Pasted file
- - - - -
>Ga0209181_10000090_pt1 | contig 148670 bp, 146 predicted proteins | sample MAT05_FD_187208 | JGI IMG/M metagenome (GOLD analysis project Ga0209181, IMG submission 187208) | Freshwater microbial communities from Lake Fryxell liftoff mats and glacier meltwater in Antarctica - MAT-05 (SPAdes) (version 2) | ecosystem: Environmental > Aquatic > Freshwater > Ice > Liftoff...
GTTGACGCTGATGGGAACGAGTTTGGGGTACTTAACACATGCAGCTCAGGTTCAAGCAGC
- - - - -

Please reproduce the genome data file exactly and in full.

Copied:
>Ga0209181_10000090_pt1 | contig 148670 bp, 146 predicted proteins | sample MAT05_FD_187208 | JGI IMG/M metagenome (GOLD analysis project Ga0209181, IMG submission 187208) | Freshwater microbial communities from Lake Fryxell liftoff mats and glacier meltwater in Antarctica - MAT-05 (SPAdes) (version 2) | ecosystem: Environmental > Aquatic > Freshwater > Ice > Liftoff...
GTTGACGCTGATGGGAACGAGTTTGGGGTACTTAACACATGCAGCTCAGGTTCAAGCAGC